I don’t watch the TV pundits, liberal or conservative. And I don’t listen to the radio numbskulls like Glenn Beck. But that doesn’t mean they aren’t influential — and scary.
I’ve spent the past 10 days in rural Western Pennsylvania. I grew up here, the grandson of union coal miners – one a Democrat, one a Republican. They were smart and civil men, and they made up their own minds without any help from the likes of Beck or Limbaugh. They read the newspaper, they attended union meetings, and they went to church. They thought things through, and they believed in community.
My grandfathers and the other miners from Coal Run discussed issues quietly, if they discussed them at all. It wasn’t considered polite to talk about politics or religion in those days. When they did, it was usually over shots and beers at the local tavern.
Regardless of their affiliation (most coal miners were Democrats in those days), the miners respected each other and they respected their country. That included repect for the office of the president – the one held by Franklin Roosevelt and the one held by John L. Lewis.
Boy, have times have changed. Most of the deep mines are closed now, and the economic clout of UMWA wages disappeared with them. While the power plants still send their megawatts to points east, much of the coal comes from points west.
Real unemployment here runs over 20%. As they say in these parts, a whole lotta folks don’t have a pot to piss in.
They’re angry. Real angry. And they just ain’t thinkin’ straight.
What’s going on Appalachian Pennsylvania defies logic. As I talk to the unemployed and the underemployed, they’re universally aligned against President Obama. Their racism is overt and the n-word a fixture of their conversation.
“I can’t believe someone hasn’t shot him,” one good old boy told me. Another can’t understand how we could elect a president who is a commie, a Muslim and a n—–.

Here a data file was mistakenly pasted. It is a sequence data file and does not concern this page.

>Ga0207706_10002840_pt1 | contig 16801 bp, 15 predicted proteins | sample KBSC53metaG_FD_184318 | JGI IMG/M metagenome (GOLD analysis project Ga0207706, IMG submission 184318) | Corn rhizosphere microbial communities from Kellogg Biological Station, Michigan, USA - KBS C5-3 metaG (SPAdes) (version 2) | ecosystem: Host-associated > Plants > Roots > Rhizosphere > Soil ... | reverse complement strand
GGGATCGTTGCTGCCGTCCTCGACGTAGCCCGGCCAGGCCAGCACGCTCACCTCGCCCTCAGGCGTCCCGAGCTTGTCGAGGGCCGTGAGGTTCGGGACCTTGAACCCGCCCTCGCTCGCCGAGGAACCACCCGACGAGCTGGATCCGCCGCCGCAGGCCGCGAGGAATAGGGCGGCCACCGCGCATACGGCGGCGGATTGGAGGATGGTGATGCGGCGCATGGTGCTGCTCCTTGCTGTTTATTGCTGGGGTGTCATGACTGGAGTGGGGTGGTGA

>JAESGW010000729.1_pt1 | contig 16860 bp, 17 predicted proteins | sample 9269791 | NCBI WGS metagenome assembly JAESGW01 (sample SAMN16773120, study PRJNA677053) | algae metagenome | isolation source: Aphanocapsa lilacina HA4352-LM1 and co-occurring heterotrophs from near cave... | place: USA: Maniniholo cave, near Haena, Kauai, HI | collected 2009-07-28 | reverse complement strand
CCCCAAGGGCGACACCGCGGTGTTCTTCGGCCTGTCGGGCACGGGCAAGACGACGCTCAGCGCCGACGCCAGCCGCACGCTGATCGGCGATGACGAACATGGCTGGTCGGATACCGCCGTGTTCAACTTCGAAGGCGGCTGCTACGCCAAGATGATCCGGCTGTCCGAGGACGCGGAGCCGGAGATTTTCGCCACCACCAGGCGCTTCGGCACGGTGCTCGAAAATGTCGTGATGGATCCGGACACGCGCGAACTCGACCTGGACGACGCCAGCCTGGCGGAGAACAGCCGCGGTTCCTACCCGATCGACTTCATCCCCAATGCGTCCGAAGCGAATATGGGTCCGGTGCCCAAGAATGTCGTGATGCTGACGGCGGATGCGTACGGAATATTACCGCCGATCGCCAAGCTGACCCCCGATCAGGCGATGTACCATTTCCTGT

They believe every word of it. Every word.
“So, you voted for McCain-Palin?” I asked several. Nope. They didn’t vote at all. But today they say they’re ready for revolution — the kind where people die.
Their anger is understandable. But it’s fueled by misinformation and ignorance. Don’t try to argue with them.
Most of the folks here oppose health-insurance reform, even though they’re precisely the ones the legislation will help. They’re stockpiling ammunition and firearms, convinced “that bitch Pelosi” is coming for their guns. Yet no such legislation has been proposed.
This is coal country – or it used to be. It was a place where men once worked hard and earned the right to drink heavily. Now they just drink, and the anger builds.
The hero for many? Sarah Palin. “She’s one of us,” they told me. Palin 2012 signs are common in these parts, and those who post them are also looking forward to the next tea-bag rally.
Like I said, I don’t get it.
Most of this anger comes from people who never heard their grandpa tell stories of the Great Depression. I did. They don’t understand how their families – and mine — benefited from the New Deal and from other (gasp) government programs. They’ve never seen a real community pull together in tough times.
It’s been said that ignorance is bliss, but that’s not the case here in coal country. Here, ignorance just fuels anger and hatred.
In case you’re wondering, I’m not off topic. I can’t help but wonder what kind of twisted PR mind crafts the misinformation and deceit that drives this hatred I’m seeing. And I can’t help but wonder what happened to the once-wholesome values of coal country.
Photo from freedomain.com